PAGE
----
Before the introduction of GRCs, in GE1984, minority candidates have won in SMCs against majority candidates, for example, JB Jeyaretnam, Zulkifli Mohammed, Abbas Abu Amin etc. More recently, we also have Michael Palmer and Murali Pillai. In GRCs, we have the Aljunied team where 3 out of 5 MPs are non-Chinese. SM Tharman is one of the most popular politicians and his decision to contest in the PE showed his confidence that Singaporeans do not vote along racial lines.
However, if PAP is not convinced, there are other ways to ensure adequate minority representation in Parliament without the problems that come with the GRC system.
We would like to offer 2 alternatives here for consideration and debate.
NCMP for minorities
The first alternative is an NCMP scheme for minorities, similar to the current NCMP scheme for opposition candidates.
With this scheme, minority candidates contest in SMCs just like other candidates. If enough minority candidates are elected, this scheme does not kick in. However, should there be under-representation of minorities, minority candidates who did not win the election but had the highest percentage of votes can be appointed NCMPs to ensure adequate minority representation in Parliament. Residents from all constituencies can approach these NCMPs for assistance.
As we are all familiar with the NCMP scheme for opposition candidates, this scheme requires little explanation, and minimal disruption to our current model.
Another way of ensuring minority representation in Parliament is to adopt some form of proportional representation. Under this system, a party that obtained 10% of the national votes will be allocated about 10% of the seats.
When responding to a motion brought forward by Prof. Thio Li-ann in 2008, the Prime Minister said that our electoral system is designed to encourage voters to think very carefully not only about the individual that they want to represent them in Parliament, but also the party that they want to form the Government.
If we want voters to vote for a political party instead of a candidate, the logical step is to move towards a system of party-list proportional representation, where parties put forth a list of candidates for election. Voters vote for their desired political party. Seats are then allocated to each political party based on their national vote share. Based on the seats allocated, each party then selects the candidates on its party list to take up the seats.
Currently, PAP has close to 90% of the elected seats in Parliament even though its national vote share is about 60%. Proportional representation seeks to move the representation in Parliament closer to the national vote share to better reflect the wishes of the voters.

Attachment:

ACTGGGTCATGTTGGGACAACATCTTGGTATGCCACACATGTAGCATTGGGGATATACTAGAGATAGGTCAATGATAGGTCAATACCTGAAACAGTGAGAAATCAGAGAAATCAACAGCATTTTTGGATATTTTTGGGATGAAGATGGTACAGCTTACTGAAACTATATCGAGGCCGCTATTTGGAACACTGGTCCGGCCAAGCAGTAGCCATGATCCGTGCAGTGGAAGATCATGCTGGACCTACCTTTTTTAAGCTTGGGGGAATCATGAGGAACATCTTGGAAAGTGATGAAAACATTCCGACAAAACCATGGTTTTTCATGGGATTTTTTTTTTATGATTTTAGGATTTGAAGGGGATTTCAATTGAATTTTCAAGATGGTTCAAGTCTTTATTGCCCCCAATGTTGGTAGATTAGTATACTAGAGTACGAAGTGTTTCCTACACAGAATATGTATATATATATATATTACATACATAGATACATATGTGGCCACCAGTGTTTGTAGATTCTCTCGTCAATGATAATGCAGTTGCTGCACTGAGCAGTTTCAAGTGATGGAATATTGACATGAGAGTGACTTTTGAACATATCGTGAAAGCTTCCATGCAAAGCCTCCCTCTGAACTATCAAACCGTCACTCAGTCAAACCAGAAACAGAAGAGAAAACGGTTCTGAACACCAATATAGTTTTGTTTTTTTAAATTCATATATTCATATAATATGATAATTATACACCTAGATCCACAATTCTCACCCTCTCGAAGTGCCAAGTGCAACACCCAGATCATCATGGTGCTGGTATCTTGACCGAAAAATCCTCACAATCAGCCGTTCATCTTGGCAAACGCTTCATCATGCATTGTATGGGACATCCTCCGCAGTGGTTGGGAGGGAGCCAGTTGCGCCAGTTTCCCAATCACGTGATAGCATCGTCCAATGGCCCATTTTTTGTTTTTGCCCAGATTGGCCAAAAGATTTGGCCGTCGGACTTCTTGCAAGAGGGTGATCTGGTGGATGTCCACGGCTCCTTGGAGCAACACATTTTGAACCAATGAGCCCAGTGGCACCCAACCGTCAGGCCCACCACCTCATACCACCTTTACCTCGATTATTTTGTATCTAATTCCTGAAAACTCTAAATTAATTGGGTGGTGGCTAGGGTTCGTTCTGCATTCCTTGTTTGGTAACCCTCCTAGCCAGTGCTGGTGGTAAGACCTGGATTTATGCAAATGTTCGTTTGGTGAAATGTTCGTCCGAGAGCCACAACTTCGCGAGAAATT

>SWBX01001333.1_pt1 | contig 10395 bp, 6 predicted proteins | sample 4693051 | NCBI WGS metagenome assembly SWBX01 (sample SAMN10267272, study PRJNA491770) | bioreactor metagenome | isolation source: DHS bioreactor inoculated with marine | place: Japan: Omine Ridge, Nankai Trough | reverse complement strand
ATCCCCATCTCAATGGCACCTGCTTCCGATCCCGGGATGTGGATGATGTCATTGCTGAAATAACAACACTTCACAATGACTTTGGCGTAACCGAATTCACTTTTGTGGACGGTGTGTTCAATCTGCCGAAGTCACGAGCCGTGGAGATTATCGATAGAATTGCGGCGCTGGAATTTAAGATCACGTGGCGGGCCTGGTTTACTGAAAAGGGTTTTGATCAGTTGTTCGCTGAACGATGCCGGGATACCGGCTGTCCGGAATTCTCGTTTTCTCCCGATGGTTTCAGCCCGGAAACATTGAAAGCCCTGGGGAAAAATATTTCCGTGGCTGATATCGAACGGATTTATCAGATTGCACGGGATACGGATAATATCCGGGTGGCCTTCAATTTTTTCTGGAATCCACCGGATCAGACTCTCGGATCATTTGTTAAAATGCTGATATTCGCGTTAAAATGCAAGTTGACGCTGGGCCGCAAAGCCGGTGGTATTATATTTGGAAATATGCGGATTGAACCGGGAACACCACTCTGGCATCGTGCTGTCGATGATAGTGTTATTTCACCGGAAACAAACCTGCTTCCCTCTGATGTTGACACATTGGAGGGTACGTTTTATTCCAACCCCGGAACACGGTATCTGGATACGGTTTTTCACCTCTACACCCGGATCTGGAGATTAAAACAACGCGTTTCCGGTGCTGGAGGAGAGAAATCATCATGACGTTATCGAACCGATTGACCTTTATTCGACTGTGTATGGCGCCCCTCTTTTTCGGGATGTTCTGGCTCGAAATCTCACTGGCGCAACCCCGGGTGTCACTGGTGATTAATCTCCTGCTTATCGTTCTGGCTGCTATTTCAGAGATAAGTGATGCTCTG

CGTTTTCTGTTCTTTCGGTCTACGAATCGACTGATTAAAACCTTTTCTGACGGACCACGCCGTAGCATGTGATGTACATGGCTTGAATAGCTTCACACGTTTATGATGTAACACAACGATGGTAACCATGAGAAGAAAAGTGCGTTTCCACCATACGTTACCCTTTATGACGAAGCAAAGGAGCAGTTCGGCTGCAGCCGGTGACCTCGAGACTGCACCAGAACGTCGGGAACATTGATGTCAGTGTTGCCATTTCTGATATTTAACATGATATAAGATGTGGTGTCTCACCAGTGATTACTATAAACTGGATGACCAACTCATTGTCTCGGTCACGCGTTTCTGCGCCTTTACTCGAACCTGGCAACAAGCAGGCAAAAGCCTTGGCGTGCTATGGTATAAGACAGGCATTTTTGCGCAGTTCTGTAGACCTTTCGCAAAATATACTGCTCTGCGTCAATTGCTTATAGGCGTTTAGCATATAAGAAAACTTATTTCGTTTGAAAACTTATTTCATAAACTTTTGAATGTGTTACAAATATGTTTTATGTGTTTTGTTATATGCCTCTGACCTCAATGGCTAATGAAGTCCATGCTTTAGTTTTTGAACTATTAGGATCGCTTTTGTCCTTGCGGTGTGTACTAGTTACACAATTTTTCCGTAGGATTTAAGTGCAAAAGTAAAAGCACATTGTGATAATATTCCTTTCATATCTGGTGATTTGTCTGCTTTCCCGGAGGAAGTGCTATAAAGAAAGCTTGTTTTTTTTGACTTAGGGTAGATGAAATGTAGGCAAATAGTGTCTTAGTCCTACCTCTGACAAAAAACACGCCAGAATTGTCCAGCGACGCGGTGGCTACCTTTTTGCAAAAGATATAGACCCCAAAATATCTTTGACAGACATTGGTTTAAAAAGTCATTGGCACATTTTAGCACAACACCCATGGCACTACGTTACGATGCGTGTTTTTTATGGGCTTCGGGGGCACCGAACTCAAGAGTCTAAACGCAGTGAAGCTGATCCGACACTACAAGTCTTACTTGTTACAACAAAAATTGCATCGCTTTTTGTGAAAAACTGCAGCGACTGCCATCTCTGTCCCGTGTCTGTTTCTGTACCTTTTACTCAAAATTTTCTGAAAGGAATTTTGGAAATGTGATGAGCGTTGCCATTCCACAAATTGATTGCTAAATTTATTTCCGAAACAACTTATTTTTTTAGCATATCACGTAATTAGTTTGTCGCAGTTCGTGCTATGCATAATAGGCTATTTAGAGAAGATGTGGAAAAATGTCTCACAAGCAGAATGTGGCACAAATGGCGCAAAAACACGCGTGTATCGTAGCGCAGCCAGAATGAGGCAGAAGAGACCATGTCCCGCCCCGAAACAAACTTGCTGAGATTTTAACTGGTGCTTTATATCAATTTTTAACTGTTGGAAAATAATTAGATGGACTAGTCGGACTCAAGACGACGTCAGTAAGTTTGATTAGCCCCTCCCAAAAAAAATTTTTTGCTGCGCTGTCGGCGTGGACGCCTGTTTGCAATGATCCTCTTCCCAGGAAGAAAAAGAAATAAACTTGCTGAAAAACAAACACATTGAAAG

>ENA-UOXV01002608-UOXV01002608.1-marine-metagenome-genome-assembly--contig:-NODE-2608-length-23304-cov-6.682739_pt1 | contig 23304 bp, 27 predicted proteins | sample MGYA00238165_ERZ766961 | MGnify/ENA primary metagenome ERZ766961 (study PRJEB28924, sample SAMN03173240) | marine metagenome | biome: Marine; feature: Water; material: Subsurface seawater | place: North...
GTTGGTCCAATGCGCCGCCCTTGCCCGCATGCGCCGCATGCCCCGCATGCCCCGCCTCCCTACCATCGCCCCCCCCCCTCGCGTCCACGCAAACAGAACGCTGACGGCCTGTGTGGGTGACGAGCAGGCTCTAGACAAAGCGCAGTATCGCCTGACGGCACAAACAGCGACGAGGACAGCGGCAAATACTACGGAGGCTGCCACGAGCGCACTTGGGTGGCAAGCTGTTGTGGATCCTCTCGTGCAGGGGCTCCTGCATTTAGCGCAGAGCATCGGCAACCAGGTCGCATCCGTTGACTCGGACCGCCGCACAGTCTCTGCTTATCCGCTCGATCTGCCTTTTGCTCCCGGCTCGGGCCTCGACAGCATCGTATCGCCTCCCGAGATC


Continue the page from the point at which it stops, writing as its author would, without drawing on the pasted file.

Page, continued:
Let’s first look at how this is done in other countries.
While there are countries fully on the Proportional Representation system, like Israel and Sweden, there are also a number of countries with a hybrid system containing both First-Past-the-Post and Proportional Representation elements. The election in our constituencies is an example of the First-Past-the-Post system, where the candidates with the highest votes get the seats.
In Germany, approximately 50% of the seats are based on the First-Past-the-Post system and the other half on Proportional Representation. In New Zealand, approximately 60% of the seats are on First-Past-the-Post system and 40% on Proportional Representation. In Thailand, the split is 80:20.
We can adapt this system to ensure minority representation by stipulating a multi-racial slate for SMC contests and a multi-racial party list. Each party must select from the list to meet minimum racial representation requirements.
Mr Speaker Sir,/ Dy Speaker / Mdm
The GRC system has generated several sub-optimal outcomes, such as voters being held to ransom to vote for ministers, weaker candidates riding on stronger candidates’ coattails into Parliament, and unfilled vacancies leading to residents being underserved and underrepresented.
I have presented these shortcomings and offered two alternatives to ensure minority representation in Parliament for consideration and debate. The intention here is not to call for immediate action, but for thought and discussion. We are still 2 years away from the next GE and have time to mull over this matter. In particular, the mixed Proportional Representation alternative is a major departure from our current system and requires more time and a fuller discussion.
We call on the House, and all Singaporeans, to consider the alternatives that we have proposed to guarantee minority representation. We believe that unlike the GRC system, these alternatives will strengthen our system of representative democracy and maximize democratic choice for voters.
It is time for the GRC system to go. I urge all members to support the motion. Thank you.